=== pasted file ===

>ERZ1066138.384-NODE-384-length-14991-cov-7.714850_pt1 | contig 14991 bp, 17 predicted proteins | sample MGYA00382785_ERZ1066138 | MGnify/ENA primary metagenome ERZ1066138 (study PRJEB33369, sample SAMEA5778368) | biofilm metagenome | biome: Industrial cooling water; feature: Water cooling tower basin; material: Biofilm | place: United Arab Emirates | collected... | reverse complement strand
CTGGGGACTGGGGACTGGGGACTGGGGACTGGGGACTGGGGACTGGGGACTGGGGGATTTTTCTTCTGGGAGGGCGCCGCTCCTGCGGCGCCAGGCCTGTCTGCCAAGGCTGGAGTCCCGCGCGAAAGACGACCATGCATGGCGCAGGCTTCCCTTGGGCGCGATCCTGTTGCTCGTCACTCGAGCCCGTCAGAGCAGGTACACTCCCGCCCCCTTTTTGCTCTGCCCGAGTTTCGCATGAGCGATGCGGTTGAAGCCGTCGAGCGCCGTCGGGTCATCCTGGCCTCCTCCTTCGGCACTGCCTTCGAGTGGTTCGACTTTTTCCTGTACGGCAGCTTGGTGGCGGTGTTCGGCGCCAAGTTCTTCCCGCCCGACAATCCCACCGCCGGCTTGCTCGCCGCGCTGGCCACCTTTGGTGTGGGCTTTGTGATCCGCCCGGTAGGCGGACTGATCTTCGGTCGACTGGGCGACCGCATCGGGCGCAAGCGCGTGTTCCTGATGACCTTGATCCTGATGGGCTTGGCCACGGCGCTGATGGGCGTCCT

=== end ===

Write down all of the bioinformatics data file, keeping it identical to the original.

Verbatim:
>ERZ1066138.384-NODE-384-length-14991-cov-7.714850_pt1 | contig 14991 bp, 17 predicted proteins | sample MGYA00382785_ERZ1066138 | MGnify/ENA primary metagenome ERZ1066138 (study PRJEB33369, sample SAMEA5778368) | biofilm metagenome | biome: Industrial cooling water; feature: Water cooling tower basin; material: Biofilm | place: United Arab Emirates | collected... | reverse complement strand
CTGGGGACTGGGGACTGGGGACTGGGGACTGGGGACTGGGGACTGGGGACTGGGGGATTTTTCTTCTGGGAGGGCGCCGCTCCTGCGGCGCCAGGCCTGTCTGCCAAGGCTGGAGTCCCGCGCGAAAGACGACCATGCATGGCGCAGGCTTCCCTTGGGCGCGATCCTGTTGCTCGTCACTCGAGCCCGTCAGAGCAGGTACACTCCCGCCCCCTTTTTGCTCTGCCCGAGTTTCGCATGAGCGATGCGGTTGAAGCCGTCGAGCGCCGTCGGGTCATCCTGGCCTCCTCCTTCGGCACTGCCTTCGAGTGGTTCGACTTTTTCCTGTACGGCAGCTTGGTGGCGGTGTTCGGCGCCAAGTTCTTCCCGCCCGACAATCCCACCGCCGGCTTGCTCGCCGCGCTGGCCACCTTTGGTGTGGGCTTTGTGATCCGCCCGGTAGGCGGACTGATCTTCGGTCGACTGGGCGACCGCATCGGGCGCAAGCGCGTGTTCCTGATGACCTTGATCCTGATGGGCTTGGCCACGGCGCTGATGGGCGTCCT